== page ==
Your slice of the top headlines in Ukraine. Daily. Tuesday, January 10th, 2023.
• The Orthodox Church of Ukraine (OCU) celebrated Orthodox Christmas services in the Holy Dormition Cathedral at the Kyiv Pechersk Lavra for the first time in its history on Jan. 7.
NV attended the event, which featured a heightened police presence, as well as throngs of faithful. Despite concerns, the Russian Orthodox Church, which previously held the leases on this church, did not interfere with Orthodox Church of Ukraine services.
• NV collated cases of violation of the so-called “Christmas ceasefire” called by Putin on Jan. 6.
An air raid siren rang out in Kyiv shortly after the supposed commencement of this “ceasefire”, followed by shelling in Kherson and Donbas. President Volodymyr Zelenskyy stated that Russia aimed to use this “Orthodox Christmas ceasefire" as a cover to move its vehicles and personnel closer to Ukrainian positions.
• Ukraine has officially appealed to the Georgian government to transfer former President of Georgia Mikheil Saakashvili to Ukraine for medical treatment.
Saakashvili’s health is believed to have deteriorated significantly since his imprisonment, as a result of what his advocates say are a combination of hunger strikes and poor treatment. The ex-Georgian president and former governor of Odesa has maintained his innocence against charges by the Georgian government, claiming that the sentence against him is politically motivated.
• Ukraine asked Georgia to return Buk missile systems that Ukraine provided to the country during their 2008 war against Russia.
However, the Georgian government has stringently refused to provide military aid to Ukraine, with Prime Minister of Georgia Irakli Garibashvili saying that Georgia “will never get involved in this war.” Georgia has recently become the home for thousands of Russians fleeing mandatory conscription in their home country, raising concerns in Ukraine about the Georgian government’s seemingly pro-Russian stance.
• 80% of Ukraine’s wind power generation capacity has been knocked out of order or captured.
This represents a power deficit equal to about two nuclear reactors, said deputy energy minister Yaroslav Demchenkov – about 1.67 GW. “Almost all wind power plants in Kherson, Zaporizhzhya and Mykolayiv oblasts have found themselves in the frontline or occupied zone since the first days [of the war],” Demchenkov noted.
• Payments on Ukraine’s national debt in 2023 will amount to UAH 658.4 billion, or $18 billion at the current exchange rate.
Foreign debt payments will amount to $3.3 billion, the Ministry of Finance said. According to the Ministry, the peaks of public debt payments fall on March – UAH 72.8 billion ($2 billion), May and June – UAH 102.6 billion ($2.8 billion) and UAH 89.9 billion ($2.4 billion), and November – UAH 84.1billion ($2.3 billion).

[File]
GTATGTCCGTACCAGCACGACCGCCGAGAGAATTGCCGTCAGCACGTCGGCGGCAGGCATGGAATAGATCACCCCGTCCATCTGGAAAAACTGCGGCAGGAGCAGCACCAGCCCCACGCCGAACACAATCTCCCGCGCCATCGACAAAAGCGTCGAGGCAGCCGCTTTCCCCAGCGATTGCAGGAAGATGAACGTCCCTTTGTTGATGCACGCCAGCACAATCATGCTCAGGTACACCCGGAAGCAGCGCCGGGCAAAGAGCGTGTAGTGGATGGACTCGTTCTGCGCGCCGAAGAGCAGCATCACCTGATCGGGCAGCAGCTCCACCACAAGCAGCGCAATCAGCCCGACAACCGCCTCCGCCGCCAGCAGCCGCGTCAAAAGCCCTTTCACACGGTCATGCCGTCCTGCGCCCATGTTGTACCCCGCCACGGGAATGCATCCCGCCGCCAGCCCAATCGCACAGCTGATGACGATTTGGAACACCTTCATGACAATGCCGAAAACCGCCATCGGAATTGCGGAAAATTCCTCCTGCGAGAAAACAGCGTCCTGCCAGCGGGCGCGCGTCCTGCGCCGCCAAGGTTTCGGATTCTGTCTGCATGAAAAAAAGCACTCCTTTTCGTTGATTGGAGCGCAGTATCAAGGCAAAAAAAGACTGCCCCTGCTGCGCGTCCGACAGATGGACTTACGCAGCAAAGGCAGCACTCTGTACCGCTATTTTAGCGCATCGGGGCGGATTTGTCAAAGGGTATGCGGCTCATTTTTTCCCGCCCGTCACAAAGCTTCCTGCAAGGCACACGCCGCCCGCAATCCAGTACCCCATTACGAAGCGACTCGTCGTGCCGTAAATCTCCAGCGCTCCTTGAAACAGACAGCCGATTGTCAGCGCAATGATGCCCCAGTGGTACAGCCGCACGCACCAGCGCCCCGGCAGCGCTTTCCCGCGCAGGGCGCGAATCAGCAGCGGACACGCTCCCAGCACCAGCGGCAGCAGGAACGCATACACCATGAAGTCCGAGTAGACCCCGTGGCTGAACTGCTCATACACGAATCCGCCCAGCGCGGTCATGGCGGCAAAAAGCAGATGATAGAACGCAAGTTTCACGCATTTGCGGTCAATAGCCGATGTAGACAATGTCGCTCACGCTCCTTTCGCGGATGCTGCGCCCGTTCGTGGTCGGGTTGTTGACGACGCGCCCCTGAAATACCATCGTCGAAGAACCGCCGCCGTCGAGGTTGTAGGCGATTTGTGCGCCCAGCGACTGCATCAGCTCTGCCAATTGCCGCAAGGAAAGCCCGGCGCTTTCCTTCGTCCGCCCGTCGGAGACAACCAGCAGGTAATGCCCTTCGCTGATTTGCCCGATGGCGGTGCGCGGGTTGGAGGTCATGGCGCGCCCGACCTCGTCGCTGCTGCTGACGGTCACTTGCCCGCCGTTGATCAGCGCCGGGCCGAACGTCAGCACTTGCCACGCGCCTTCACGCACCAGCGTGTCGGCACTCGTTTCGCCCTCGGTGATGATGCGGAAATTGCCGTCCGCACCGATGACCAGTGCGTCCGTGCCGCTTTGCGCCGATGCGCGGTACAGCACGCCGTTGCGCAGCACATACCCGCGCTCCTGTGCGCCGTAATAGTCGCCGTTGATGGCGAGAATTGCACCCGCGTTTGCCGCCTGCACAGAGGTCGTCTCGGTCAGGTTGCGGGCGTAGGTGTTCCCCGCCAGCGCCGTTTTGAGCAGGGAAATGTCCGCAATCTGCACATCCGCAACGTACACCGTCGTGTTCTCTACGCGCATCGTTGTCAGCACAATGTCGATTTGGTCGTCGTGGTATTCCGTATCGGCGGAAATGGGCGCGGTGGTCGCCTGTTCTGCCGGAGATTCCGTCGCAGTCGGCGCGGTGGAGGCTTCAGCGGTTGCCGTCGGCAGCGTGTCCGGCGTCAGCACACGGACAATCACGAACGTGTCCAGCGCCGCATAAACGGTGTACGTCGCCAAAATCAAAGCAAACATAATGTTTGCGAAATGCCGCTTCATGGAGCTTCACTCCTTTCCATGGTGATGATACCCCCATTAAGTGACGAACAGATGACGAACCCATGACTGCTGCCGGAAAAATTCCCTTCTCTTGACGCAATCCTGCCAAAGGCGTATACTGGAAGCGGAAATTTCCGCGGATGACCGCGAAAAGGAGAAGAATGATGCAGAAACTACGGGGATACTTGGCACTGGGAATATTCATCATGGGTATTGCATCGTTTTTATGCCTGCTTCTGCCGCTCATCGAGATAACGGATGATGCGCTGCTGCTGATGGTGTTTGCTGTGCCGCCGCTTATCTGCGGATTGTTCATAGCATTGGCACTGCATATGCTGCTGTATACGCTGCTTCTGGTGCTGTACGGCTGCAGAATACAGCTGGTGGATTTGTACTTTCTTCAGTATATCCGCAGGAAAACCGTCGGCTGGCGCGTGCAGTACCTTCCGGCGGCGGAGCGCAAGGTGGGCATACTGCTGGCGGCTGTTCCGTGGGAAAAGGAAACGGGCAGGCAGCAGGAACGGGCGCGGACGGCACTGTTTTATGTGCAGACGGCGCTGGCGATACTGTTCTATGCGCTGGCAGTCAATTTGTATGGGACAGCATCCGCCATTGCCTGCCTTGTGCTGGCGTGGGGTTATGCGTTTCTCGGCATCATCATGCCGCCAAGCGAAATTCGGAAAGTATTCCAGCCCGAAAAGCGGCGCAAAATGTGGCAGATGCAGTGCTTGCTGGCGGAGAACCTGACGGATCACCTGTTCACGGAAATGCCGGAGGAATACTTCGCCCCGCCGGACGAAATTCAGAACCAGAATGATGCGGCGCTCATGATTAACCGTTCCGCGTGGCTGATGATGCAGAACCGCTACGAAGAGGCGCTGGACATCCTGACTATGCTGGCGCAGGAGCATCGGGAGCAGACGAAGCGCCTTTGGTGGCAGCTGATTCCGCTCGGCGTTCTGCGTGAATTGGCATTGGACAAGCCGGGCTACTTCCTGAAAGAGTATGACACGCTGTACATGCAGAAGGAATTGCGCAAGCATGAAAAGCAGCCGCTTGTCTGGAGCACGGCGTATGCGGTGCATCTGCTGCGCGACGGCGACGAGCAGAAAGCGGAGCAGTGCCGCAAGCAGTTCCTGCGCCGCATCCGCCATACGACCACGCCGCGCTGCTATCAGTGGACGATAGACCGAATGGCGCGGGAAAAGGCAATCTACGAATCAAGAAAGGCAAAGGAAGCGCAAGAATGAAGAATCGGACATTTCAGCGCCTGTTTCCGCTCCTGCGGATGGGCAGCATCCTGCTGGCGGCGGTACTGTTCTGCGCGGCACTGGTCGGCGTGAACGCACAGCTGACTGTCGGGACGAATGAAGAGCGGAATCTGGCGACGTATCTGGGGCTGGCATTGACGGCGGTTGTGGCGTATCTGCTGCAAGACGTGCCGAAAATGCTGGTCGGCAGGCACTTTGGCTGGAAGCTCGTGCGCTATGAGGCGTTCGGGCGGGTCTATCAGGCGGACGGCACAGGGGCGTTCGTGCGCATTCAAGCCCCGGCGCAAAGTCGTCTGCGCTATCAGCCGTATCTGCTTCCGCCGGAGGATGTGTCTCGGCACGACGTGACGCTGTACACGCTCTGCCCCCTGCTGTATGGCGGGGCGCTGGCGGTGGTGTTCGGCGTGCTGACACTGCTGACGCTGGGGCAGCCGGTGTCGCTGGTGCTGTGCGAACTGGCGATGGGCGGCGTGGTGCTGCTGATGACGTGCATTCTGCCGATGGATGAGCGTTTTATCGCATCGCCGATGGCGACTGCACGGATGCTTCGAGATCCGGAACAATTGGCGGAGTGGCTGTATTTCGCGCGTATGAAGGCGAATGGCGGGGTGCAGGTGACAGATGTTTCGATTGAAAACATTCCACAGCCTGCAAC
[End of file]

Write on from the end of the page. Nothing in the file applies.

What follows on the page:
• Warsaw has confirmed that it is ready to transfer several German Leopard tanks to Ukraine.
"We are talking about symbolic support, a few, a few dozen pieces... Absolutely not everything," a Polish official said, adding that the transfer of hundreds of tanks is out of the question. The Polish official also noted that Poland’s supply of these vehicles will take into account military aid deliveries from other countries supporting Ukraine.
• The United Kingdom is considering supplying Ukraine with British tanks for the first time since the start of the full-scale Russian invasion.
A source with knowledge of the conversations told Sky News that discussions have been taking place “for a few weeks” about delivering a number of the British Army’s Challenger 2 main battle tank to the Ukrainian armed forces. Such a move would mark a significant step-up in Western support to Ukraine and could help prompt other NATO allies, in particular Germany, to follow suit.
• Ukraine’s Donetsk Oblast police are looking for two volunteers from the UK who have reportedly gone missing.
The volunteers, Andrew Bagshaw and Christopher Perry, left the town of Kramatorsk on Jan. 6 and headed towards Soledar in Donbas. Soledar is one of the hottest spots on the frontline in Donbas, with Russian positions often separated from Ukrainians by only a few dozen meters.
The day’s long read: A look at the trio who convinced Putin to invade
NV shines a light onto Russian Security Council Secretary Nikolai Patrushev, FSB Director Alexander Bortnikov, and Putin's friend and peer, businessman Yuri Kovalchuk – believed to be some of the loudest hawks in Putin’s ear.